vol 12. By the Congress of Neurological Surgeons. Price, $14. Pp 413. Williams & Wilkins Co., 428 E Preston St, Baltimore, 1965.
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This is a fine book for those interested in the mechanisms, physiology, metabolic disturbances, and management of head injuries. These and other important aspects of cranial trauma are so clearly and concisely discussed by well-known authorities that the reader is painlessly brought up to date (as of 1964) on the whole subject. The book is also a pleasure to read because the material is so well presented and illustrated. Refreshing dividends are provided by the well-deserved tribute to Professor Edgar A. Kahn, the guest of honor of the Congress for that year, and by his sage, original, and humane remarks concerning neurosurgical practices and principles. Another delight is the witty and highly instructive description of the onset and surgical treatment (under local anesthesia) of his own subdural hematoma by Dr. William J. German.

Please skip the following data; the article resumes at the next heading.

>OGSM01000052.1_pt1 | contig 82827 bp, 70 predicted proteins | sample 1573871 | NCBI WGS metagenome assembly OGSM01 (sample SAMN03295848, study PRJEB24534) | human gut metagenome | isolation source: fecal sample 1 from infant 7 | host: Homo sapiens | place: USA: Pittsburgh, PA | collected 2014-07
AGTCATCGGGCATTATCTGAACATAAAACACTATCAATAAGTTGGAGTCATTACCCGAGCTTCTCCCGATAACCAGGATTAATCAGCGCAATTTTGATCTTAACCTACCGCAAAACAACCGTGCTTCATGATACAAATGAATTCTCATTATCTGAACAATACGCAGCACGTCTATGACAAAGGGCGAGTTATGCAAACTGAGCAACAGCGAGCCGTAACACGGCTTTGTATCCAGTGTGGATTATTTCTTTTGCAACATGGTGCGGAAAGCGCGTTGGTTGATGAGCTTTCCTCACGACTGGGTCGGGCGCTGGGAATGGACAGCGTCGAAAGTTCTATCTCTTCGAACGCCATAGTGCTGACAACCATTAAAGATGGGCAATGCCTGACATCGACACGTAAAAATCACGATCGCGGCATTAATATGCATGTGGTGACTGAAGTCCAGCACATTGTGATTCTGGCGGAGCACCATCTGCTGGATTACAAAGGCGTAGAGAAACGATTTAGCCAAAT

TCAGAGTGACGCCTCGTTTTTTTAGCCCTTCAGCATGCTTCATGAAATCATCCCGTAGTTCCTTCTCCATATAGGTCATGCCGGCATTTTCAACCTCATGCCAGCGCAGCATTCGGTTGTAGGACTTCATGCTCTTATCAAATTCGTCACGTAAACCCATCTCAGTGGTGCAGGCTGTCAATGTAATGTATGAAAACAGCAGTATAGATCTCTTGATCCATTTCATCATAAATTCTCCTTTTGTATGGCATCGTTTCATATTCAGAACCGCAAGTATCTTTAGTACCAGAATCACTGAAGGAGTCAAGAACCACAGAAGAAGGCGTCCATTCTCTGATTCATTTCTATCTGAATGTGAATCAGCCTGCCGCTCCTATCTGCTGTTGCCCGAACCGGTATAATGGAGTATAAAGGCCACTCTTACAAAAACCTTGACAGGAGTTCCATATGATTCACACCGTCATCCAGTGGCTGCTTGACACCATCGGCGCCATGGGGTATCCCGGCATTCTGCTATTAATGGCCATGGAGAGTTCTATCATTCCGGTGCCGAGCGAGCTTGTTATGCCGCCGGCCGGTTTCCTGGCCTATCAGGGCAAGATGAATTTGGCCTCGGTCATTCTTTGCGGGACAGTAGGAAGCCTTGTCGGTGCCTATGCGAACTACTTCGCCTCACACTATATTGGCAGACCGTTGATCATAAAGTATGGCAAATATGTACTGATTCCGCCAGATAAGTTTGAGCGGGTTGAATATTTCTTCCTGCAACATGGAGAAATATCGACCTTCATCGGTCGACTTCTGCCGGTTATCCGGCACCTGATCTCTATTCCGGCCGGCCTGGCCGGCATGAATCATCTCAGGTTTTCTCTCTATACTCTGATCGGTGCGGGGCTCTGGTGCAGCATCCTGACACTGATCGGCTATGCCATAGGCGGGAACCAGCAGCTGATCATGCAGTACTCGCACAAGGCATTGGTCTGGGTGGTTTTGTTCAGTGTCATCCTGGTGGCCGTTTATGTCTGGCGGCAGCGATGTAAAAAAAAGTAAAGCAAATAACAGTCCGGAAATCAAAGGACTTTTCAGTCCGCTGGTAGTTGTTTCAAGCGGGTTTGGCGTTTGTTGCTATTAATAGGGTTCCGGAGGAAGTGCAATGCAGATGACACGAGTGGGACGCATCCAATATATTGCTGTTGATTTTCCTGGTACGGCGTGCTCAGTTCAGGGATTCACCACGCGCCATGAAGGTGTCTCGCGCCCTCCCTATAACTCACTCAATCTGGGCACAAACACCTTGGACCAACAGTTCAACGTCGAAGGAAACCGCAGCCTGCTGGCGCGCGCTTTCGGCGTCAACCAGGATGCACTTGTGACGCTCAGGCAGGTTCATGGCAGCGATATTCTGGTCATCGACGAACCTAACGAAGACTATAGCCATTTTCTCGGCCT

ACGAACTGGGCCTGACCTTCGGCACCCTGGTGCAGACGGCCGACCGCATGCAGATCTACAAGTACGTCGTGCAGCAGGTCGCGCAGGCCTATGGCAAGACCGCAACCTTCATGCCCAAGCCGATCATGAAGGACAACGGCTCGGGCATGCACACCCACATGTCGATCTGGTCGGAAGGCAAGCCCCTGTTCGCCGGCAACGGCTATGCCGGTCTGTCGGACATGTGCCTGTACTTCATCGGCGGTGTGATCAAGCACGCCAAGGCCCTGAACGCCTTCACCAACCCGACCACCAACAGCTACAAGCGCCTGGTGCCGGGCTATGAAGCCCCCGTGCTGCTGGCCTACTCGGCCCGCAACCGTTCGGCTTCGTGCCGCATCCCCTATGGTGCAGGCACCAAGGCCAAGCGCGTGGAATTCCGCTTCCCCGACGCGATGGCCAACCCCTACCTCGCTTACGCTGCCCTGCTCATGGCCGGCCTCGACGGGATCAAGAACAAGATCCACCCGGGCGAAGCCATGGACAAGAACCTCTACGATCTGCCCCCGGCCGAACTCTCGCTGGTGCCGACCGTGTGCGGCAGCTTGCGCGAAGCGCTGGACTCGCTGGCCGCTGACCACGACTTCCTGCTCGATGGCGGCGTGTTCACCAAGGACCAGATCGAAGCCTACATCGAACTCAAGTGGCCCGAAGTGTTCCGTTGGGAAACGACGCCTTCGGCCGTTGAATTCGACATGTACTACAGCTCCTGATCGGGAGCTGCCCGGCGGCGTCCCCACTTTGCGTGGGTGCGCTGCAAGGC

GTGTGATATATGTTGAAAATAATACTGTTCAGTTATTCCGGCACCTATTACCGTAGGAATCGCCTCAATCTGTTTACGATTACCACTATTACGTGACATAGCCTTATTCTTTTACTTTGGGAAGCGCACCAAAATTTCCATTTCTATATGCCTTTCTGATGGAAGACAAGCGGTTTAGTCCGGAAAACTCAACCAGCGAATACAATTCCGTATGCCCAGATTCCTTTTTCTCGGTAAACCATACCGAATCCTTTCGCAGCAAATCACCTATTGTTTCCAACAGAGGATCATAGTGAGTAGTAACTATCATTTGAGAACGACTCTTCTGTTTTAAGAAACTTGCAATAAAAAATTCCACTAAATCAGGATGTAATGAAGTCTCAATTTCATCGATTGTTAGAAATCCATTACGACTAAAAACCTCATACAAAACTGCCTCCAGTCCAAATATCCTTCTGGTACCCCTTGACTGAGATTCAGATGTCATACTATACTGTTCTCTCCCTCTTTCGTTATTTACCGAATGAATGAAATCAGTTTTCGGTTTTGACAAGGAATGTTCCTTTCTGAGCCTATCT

While the main core of the text deals with the incidence, varieties, mechanisms, diagnosis, and treatment of
Pool JL. Clinical Neurosurgery. Arch Neurol. 1966;15(1):111–112. doi:10.1001/archneur.1966.00470130115019
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